Joe Biden becomes presumptive nominee in wild primary race

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Josh Brown, Sports Editor

The Democratic nomination process was full of history. It featured 27 candidates and an extremely diverse and young field filled with politicians and changemakers from across the country. In the end, a different kind of history will be created, as former Vice President Joe Biden rose from the verge of dropping out of the race in late February to running away with the nomination in early April, making him the oldest U.S. major party presidential nominee ever.

Biden’s race to the nomination had some incredible challenges. First was finding a way to unify the moderate side of the Democratic party. Just days before the primary in South Carolina, Biden was clinging to a small advantage in South Carolina after losing the first three primaries and caucuses. The state has been seen as Biden’s “firewall,” as African-American voters, a demographic Biden has historically done well with, make up nearly 60% of the Democratic electorate there. However House Majority Whip Jim Clyburn (D-South Carolina), who has a great political influence on South Carolina Democrats, endorsed Biden three days before the primary, propelling Biden to a shockingly large victory over Sen. Bernie Sanders (I-Vermont) and the other candidates in the field. Without a logical path forward, former South Bend Mayor Pete Buttigieg, Sen. Amy Klobuchar (D-Minnesota) and businessman Tom Steyer all dropped out and endorsed Biden, coalescing the moderate base while the more progressive candidates were yet to unify.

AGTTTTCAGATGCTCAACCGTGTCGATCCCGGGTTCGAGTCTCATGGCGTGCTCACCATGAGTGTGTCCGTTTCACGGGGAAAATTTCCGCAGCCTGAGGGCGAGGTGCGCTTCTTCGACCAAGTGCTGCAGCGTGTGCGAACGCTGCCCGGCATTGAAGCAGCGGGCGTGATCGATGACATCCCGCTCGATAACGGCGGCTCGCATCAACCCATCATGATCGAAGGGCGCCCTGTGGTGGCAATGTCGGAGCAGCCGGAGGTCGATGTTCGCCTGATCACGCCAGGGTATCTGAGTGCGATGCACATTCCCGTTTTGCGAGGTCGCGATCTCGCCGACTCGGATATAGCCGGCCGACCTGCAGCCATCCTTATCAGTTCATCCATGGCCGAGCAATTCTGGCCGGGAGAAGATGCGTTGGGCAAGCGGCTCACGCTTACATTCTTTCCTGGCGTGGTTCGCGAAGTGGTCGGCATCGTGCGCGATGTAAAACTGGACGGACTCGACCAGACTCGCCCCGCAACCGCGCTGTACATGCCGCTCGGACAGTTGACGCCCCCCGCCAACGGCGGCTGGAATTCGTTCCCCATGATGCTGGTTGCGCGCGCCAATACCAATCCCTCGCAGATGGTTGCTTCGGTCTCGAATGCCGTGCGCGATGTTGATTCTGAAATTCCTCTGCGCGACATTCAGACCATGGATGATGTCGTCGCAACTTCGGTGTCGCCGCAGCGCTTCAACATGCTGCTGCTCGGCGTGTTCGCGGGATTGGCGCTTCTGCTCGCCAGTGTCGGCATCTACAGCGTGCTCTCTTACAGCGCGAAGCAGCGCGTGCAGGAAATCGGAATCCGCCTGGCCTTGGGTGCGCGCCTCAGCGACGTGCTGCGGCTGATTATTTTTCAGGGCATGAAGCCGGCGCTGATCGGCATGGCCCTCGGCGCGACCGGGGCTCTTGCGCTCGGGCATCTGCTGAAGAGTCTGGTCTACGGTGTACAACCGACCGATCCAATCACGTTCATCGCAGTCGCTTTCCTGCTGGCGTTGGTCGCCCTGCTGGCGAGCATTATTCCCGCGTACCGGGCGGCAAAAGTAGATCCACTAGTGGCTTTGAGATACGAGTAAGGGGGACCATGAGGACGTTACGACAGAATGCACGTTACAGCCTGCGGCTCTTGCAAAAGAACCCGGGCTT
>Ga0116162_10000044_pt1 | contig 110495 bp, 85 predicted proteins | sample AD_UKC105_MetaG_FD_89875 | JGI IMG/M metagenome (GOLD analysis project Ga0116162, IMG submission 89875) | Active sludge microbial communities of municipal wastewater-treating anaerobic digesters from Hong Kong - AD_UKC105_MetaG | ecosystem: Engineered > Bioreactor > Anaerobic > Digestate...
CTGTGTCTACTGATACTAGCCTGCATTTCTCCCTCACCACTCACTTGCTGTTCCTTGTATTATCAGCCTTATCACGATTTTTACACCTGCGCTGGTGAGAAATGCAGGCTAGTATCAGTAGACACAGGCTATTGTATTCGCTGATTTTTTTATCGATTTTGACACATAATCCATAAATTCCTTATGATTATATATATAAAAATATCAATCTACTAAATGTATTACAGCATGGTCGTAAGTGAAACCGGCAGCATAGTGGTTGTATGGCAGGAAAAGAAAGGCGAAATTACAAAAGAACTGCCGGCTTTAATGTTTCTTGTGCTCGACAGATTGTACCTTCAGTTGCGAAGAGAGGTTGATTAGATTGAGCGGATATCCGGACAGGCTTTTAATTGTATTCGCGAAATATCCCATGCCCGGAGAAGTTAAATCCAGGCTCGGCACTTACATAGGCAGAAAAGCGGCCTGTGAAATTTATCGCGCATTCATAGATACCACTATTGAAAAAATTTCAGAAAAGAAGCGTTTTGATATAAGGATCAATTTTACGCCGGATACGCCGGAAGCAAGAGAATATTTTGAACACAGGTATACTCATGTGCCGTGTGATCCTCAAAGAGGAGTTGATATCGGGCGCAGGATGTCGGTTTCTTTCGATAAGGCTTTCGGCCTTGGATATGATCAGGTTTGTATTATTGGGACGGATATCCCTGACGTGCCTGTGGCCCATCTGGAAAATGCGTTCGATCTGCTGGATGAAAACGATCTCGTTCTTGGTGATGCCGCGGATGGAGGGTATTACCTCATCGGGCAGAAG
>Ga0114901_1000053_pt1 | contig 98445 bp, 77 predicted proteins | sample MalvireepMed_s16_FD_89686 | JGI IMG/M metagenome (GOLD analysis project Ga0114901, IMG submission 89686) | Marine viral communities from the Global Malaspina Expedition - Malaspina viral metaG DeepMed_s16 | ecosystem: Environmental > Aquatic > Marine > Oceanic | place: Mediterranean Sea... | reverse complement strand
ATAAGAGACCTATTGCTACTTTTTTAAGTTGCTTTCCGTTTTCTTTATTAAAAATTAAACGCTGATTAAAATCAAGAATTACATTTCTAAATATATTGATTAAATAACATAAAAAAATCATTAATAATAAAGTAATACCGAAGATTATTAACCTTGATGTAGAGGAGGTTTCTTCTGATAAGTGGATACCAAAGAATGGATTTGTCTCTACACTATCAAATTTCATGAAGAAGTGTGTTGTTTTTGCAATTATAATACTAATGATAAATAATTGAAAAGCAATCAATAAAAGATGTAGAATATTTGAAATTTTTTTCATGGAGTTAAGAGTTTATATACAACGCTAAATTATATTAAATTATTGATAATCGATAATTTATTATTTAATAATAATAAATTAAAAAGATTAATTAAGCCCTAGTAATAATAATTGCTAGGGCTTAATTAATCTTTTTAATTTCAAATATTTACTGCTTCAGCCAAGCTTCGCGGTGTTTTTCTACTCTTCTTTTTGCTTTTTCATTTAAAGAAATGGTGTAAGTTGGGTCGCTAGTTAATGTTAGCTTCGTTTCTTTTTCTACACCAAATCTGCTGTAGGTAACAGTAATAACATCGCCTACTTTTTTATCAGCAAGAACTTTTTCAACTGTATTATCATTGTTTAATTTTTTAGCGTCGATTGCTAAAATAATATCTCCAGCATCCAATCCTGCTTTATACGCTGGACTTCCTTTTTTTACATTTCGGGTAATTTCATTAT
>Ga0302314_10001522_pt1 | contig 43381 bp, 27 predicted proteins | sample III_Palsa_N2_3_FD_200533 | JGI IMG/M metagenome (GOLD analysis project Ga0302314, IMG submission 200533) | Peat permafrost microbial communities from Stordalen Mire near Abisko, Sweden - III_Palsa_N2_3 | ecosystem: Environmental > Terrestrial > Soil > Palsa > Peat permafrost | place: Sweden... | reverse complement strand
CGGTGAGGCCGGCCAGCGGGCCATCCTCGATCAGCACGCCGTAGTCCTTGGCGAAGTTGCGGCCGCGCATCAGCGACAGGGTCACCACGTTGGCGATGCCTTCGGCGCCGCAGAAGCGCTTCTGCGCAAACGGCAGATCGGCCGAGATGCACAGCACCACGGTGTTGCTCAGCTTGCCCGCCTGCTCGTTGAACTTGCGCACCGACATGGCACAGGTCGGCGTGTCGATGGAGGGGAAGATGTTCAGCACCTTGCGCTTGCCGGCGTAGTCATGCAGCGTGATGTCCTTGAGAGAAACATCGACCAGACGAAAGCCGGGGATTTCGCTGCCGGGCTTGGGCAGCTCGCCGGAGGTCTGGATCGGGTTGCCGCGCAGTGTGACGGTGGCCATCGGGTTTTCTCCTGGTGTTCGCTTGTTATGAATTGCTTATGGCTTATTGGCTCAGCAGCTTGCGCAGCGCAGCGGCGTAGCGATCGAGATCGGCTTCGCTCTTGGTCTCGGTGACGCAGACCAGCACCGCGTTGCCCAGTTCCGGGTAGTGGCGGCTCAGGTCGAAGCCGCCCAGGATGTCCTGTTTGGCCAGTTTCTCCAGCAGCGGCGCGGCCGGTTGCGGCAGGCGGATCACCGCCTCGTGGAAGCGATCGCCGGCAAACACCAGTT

Next, Biden’s campaign organization nearly proved to be the fatal flaw. Only eight of the 13 states voting on Super Tuesday had Biden field offices, and limited rallies and campaign events in those states further highlighted those issues. Fundraising was another problem, as Sanders and Sen. Elizabeth Warren (D-Massachusetts) far outpaced Biden in that category. Those campaigns were also more grassroots than Biden’s, with a greater network of opportunities for individuals to get involved in the campaign in their own communities. Although these challenges nearly ended his campaign after losing in the first three states and being dangerously close to losing South Carolina at one point, once Biden finally got some “Joe-mentum,” he was able to ride that wave through Super Tuesday. He even won Minnesota, one of the states with no campaign offices run by the Biden campaign, by nearly 9 percentage points over Sanders.

Sanders’ campaign had no response to these unprecedented efforts, and seemed to be banking on a cluster of moderate candidates continuing to run, resulting in a contested convention with Sanders having the most total delegates but not the 1,991 required to clinch the nomination. Sanders even lost states to Biden that he won by large margins over former First Lady and Secretary of State Hillary Clinton, forcing him to drop out on April 8. On April 13, he appeared on Facebook Live with Biden where he officially endorsed Biden for president and they discussed the response to COVID-19 and other issues. Biden struck a unifying tone as he recognizes the importance of receiving votes from Sanders’ supporters in order to win the presidency. A day later, former President Barack Obama, who ran with Biden in 2008 and 2012, formally endorsed him in a video posted on his social media.